The 41st volume of Hi-Fructose arrives in October on store shelves! Pre-order the issue here. This issue’s special 16-page glossy insert showcases cover artist, Greg “Craola” Simkins. Vol.41 features include the art of soft sculptures of John Casey, the gigantic drawings of Sergio Barrale, the cinematic photography of Gregory Crewdson, the sculptures of Crystal Morey, the other-worldly paintings of Smithe, the installations of Crystal Wagner, the dream-like paintings of Shang Chengxiang, and the beautiful sculptures of Gosia. Plus, multi-page reviews on Marion Pecks‘s career-spanning monograph, and a book review on the pin-hole photography of Bethany De Dorest.
Oregon based artist Zoe Keller and Michigan based Christina Mrozik each enhance the beauty of nature in their drawings. Their graphite drawings take inspiration from natural forms and creatures, recreating them in highly stylized compositions. The pair have embraced their stylistic similarities by collaborating together on a new exhibition at Portland’s Antler Gallery. Titled “Intricacies”, their exhibition renders nature with intricate detail in an elaborate narrative featuring flora and fauna.
“We are leaving many vulnerable species and habitats frantic, facing disruptions and uncertain outcomes,” says Oakland based artist Crystal Morey. Featured on our blog, her ceramic sculptures of people wearing animal skins express her personal connection to nature- and our strained relationship to it. “In my work, I investigate these actions while also creating an evocative and mysterious narrative that shows our interdependence with the land and animals around us.” Morey’s upcoming exhibition “At the Edge of Time” at Antler Gallery in Portland will debut a new series of small eagle, bear, and deer-headed figure, portrayed completely absorbed in some secret conference.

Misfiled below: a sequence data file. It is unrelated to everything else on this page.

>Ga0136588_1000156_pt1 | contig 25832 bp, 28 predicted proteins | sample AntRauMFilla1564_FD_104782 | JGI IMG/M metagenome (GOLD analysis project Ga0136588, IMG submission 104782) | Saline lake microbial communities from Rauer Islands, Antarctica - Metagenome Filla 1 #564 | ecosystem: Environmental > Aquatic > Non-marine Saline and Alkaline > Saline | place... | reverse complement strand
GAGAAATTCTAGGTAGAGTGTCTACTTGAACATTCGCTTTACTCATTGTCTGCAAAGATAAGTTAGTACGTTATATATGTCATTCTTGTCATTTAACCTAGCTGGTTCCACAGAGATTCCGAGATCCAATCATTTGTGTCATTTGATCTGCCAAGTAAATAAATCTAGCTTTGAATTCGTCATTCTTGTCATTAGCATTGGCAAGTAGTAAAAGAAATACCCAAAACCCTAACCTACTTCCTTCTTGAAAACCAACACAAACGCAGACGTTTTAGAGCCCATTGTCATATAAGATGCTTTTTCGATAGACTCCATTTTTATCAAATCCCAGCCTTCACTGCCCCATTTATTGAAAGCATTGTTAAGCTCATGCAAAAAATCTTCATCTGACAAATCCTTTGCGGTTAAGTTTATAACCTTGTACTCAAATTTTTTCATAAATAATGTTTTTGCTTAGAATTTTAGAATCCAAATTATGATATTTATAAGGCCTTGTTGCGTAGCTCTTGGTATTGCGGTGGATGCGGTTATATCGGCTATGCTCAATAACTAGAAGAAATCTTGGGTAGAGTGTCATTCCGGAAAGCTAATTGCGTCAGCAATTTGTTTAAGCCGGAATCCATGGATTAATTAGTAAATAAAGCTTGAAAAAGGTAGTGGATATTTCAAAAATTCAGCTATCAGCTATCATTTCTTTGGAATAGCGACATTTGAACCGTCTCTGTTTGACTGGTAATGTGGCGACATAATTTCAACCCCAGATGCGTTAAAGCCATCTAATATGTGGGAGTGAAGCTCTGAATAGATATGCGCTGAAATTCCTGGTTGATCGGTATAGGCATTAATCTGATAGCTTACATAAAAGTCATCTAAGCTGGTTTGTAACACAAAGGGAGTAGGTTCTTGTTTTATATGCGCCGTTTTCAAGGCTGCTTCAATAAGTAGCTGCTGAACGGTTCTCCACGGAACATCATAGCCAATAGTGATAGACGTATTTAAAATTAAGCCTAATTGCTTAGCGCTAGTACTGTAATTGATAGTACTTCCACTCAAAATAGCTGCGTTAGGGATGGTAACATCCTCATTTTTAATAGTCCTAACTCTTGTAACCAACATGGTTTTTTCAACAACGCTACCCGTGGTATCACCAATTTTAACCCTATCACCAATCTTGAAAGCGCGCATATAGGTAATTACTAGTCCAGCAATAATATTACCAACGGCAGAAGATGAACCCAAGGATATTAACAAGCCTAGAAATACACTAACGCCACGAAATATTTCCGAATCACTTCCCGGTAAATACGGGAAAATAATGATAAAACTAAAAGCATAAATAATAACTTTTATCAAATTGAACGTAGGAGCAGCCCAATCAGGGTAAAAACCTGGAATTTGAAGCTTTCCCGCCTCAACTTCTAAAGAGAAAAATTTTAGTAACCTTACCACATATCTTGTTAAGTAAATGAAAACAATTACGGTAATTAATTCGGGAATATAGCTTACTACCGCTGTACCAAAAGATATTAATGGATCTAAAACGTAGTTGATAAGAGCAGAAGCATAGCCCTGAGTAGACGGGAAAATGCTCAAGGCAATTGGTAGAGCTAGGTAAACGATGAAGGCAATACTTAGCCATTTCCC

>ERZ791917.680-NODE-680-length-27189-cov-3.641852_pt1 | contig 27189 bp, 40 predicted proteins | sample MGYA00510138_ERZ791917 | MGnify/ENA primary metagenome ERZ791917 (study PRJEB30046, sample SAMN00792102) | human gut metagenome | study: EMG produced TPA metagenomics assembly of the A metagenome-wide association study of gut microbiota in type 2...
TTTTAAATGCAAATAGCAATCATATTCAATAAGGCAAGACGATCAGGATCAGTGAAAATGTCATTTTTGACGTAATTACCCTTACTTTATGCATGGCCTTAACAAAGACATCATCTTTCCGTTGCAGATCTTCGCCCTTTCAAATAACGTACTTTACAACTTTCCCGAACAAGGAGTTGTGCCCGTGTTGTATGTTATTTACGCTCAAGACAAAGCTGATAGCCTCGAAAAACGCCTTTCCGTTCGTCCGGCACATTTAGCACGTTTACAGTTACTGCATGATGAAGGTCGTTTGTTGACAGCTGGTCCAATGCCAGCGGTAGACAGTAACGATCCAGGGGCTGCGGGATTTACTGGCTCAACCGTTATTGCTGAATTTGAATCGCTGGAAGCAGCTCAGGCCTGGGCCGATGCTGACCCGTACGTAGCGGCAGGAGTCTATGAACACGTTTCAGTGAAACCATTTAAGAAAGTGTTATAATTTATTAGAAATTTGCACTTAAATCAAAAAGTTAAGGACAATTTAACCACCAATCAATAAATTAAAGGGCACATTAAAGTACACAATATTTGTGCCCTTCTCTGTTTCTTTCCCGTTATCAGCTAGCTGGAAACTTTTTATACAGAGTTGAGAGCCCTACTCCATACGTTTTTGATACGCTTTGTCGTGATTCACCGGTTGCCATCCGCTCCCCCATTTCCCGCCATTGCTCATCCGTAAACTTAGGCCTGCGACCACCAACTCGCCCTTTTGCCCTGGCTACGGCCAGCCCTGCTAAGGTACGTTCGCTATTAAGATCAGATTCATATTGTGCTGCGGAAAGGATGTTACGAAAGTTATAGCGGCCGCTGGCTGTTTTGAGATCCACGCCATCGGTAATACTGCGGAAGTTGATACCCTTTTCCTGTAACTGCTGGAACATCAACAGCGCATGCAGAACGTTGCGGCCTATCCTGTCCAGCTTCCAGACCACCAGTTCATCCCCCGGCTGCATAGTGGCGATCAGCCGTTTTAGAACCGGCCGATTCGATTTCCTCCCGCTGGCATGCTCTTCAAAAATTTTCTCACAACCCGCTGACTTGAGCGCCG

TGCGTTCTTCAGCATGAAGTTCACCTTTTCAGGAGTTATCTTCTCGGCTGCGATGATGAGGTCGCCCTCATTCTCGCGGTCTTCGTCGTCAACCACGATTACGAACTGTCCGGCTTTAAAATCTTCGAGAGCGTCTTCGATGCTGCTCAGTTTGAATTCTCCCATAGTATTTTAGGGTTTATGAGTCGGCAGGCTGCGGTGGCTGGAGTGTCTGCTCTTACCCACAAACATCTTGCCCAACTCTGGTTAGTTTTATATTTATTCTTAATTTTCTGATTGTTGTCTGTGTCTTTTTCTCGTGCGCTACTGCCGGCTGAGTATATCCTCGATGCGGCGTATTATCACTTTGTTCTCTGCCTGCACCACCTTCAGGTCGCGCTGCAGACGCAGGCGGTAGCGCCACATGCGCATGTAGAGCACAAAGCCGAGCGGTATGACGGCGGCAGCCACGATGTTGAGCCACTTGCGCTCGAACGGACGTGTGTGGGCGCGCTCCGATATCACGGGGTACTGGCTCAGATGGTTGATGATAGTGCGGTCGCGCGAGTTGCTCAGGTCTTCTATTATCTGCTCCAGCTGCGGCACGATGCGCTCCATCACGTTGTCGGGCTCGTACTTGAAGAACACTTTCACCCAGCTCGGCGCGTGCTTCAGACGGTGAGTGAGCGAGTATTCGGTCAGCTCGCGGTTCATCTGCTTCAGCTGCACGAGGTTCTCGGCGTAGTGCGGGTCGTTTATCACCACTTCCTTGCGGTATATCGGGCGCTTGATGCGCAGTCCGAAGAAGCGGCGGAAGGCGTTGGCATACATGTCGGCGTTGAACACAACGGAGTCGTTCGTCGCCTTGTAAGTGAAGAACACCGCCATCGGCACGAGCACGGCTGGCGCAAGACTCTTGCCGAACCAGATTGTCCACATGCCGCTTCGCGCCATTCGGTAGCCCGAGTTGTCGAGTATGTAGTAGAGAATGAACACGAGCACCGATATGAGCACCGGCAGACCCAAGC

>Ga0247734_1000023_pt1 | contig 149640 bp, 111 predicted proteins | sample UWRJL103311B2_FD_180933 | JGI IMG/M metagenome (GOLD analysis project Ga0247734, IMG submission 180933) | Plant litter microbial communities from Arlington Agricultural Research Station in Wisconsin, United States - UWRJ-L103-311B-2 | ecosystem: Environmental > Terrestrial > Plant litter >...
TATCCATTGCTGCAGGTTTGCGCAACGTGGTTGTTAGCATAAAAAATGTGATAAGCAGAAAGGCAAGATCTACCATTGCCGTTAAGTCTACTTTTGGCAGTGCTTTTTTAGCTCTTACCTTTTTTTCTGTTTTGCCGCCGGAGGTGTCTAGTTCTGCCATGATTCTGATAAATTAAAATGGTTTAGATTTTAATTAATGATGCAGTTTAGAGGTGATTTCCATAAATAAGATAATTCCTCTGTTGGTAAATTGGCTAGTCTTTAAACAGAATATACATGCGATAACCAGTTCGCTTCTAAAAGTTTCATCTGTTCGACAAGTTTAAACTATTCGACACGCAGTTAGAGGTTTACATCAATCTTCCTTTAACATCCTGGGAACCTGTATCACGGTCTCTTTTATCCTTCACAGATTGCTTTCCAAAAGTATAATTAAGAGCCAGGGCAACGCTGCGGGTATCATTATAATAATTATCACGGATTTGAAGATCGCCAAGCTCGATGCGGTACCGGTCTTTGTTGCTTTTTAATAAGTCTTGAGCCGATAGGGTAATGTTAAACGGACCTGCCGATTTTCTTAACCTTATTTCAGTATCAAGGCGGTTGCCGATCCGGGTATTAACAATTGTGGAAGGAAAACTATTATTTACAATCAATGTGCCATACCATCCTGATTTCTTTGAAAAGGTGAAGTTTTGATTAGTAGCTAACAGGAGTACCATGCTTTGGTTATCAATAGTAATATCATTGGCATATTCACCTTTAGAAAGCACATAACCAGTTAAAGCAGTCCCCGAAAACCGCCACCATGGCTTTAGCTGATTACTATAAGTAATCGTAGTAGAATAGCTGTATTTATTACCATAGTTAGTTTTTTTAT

Oakland, California based artist Crystal Morey feels a special connection to nature that stems from her childhood years spent in the Sierra Nevada foothills. When she moved to the city, her entire perspective changed. “I once saw humans as being under the umbrella of “nature,” subservient to natural happening. I now realize humans are the largest variable in the changing of our planet’s ecological and environmental outcome,” she says. This is the driving motivation behind her sculptures of totem-like creatures inspired by various cultures; human characters wrapped in the skins of eagles, bears, deer, rabbits and other animals.